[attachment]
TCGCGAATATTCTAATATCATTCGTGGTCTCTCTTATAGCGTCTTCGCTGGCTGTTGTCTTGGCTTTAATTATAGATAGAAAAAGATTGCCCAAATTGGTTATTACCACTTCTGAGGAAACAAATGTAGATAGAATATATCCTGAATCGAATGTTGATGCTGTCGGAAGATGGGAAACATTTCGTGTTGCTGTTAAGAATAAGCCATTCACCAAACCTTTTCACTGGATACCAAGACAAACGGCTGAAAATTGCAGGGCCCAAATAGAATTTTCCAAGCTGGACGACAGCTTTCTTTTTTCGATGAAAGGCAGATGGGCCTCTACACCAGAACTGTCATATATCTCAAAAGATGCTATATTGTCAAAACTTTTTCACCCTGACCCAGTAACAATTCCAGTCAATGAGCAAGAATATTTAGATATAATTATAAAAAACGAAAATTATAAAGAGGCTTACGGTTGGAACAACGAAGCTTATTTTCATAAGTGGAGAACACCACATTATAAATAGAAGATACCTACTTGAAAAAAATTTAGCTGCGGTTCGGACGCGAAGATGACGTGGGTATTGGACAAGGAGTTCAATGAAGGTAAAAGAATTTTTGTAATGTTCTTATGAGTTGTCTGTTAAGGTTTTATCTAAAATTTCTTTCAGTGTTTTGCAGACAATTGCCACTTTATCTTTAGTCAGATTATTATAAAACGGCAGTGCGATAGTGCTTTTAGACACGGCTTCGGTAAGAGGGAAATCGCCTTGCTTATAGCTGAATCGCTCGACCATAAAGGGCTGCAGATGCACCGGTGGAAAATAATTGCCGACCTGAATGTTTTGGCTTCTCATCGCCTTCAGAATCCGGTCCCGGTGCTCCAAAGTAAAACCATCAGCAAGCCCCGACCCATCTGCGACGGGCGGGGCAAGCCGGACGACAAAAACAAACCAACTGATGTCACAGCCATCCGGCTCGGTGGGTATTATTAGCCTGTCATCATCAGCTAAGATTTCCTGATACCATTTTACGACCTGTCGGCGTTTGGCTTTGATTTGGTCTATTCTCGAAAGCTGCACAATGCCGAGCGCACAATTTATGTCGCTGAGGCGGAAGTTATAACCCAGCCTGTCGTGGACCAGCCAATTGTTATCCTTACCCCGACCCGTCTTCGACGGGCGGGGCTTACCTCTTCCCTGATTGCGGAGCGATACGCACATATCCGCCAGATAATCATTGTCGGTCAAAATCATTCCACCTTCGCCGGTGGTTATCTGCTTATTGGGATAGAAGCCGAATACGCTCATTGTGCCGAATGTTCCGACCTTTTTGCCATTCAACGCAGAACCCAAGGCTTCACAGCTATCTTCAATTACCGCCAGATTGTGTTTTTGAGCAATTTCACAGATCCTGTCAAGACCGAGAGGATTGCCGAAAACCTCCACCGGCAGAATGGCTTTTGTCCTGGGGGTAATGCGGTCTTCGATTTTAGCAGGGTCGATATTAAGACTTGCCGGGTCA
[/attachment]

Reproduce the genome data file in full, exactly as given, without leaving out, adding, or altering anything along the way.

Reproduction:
TCGCGAATATTCTAATATCATTCGTGGTCTCTCTTATAGCGTCTTCGCTGGCTGTTGTCTTGGCTTTAATTATAGATAGAAAAAGATTGCCCAAATTGGTTATTACCACTTCTGAGGAAACAAATGTAGATAGAATATATCCTGAATCGAATGTTGATGCTGTCGGAAGATGGGAAACATTTCGTGTTGCTGTTAAGAATAAGCCATTCACCAAACCTTTTCACTGGATACCAAGACAAACGGCTGAAAATTGCAGGGCCCAAATAGAATTTTCCAAGCTGGACGACAGCTTTCTTTTTTCGATGAAAGGCAGATGGGCCTCTACACCAGAACTGTCATATATCTCAAAAGATGCTATATTGTCAAAACTTTTTCACCCTGACCCAGTAACAATTCCAGTCAATGAGCAAGAATATTTAGATATAATTATAAAAAACGAAAATTATAAAGAGGCTTACGGTTGGAACAACGAAGCTTATTTTCATAAGTGGAGAACACCACATTATAAATAGAAGATACCTACTTGAAAAAAATTTAGCTGCGGTTCGGACGCGAAGATGACGTGGGTATTGGACAAGGAGTTCAATGAAGGTAAAAGAATTTTTGTAATGTTCTTATGAGTTGTCTGTTAAGGTTTTATCTAAAATTTCTTTCAGTGTTTTGCAGACAATTGCCACTTTATCTTTAGTCAGATTATTATAAAACGGCAGTGCGATAGTGCTTTTAGACACGGCTTCGGTAAGAGGGAAATCGCCTTGCTTATAGCTGAATCGCTCGACCATAAAGGGCTGCAGATGCACCGGTGGAAAATAATTGCCGACCTGAATGTTTTGGCTTCTCATCGCCTTCAGAATCCGGTCCCGGTGCTCCAAAGTAAAACCATCAGCAAGCCCCGACCCATCTGCGACGGGCGGGGCAAGCCGGACGACAAAAACAAACCAACTGATGTCACAGCCATCCGGCTCGGTGGGTATTATTAGCCTGTCATCATCAGCTAAGATTTCCTGATACCATTTTACGACCTGTCGGCGTTTGGCTTTGATTTGGTCTATTCTCGAAAGCTGCACAATGCCGAGCGCACAATTTATGTCGCTGAGGCGGAAGTTATAACCCAGCCTGTCGTGGACCAGCCAATTGTTATCCTTACCCCGACCCGTCTTCGACGGGCGGGGCTTACCTCTTCCCTGATTGCGGAGCGATACGCACATATCCGCCAGATAATCATTGTCGGTCAAAATCATTCCACCTTCGCCGGTGGTTATCTGCTTATTGGGATAGAAGCCGAATACGCTCATTGTGCCGAATGTTCCGACCTTTTTGCCATTCAACGCAGAACCCAAGGCTTCACAGCTATCTTCAATTACCGCCAGATTGTGTTTTTGAGCAATTTCACAGATCCTGTCAAGACCGAGAGGATTGCCGAAAACCTCCACCGGCAGAATGGCTTTTGTCCTGGGGGTAATGCGGTCTTCGATTTTAGCAGGGTCGATATTAAGACTTGCCGGGTCA